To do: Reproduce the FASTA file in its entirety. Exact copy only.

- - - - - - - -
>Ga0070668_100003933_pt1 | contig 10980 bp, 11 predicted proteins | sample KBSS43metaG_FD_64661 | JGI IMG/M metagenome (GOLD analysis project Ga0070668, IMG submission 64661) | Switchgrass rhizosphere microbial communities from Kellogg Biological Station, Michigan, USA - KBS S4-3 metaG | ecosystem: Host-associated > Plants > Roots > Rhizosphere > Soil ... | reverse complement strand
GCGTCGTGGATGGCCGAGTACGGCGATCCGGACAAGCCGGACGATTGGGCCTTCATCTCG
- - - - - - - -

>Ga0070668_100003933_pt1 | contig 10980 bp, 11 predicted proteins | sample KBSS43metaG_FD_64661 | JGI IMG/M metagenome (GOLD analysis project Ga0070668, IMG submission 64661) | Switchgrass rhizosphere microbial communities from Kellogg Biological Station, Michigan, USA - KBS S4-3 metaG | ecosystem: Host-associated > Plants > Roots > Rhizosphere > Soil ... | reverse complement strand
GCGTCGTGGATGGCCGAGTACGGCGATCCGGACAAGCCGGACGATTGGGCCTTCATCTCG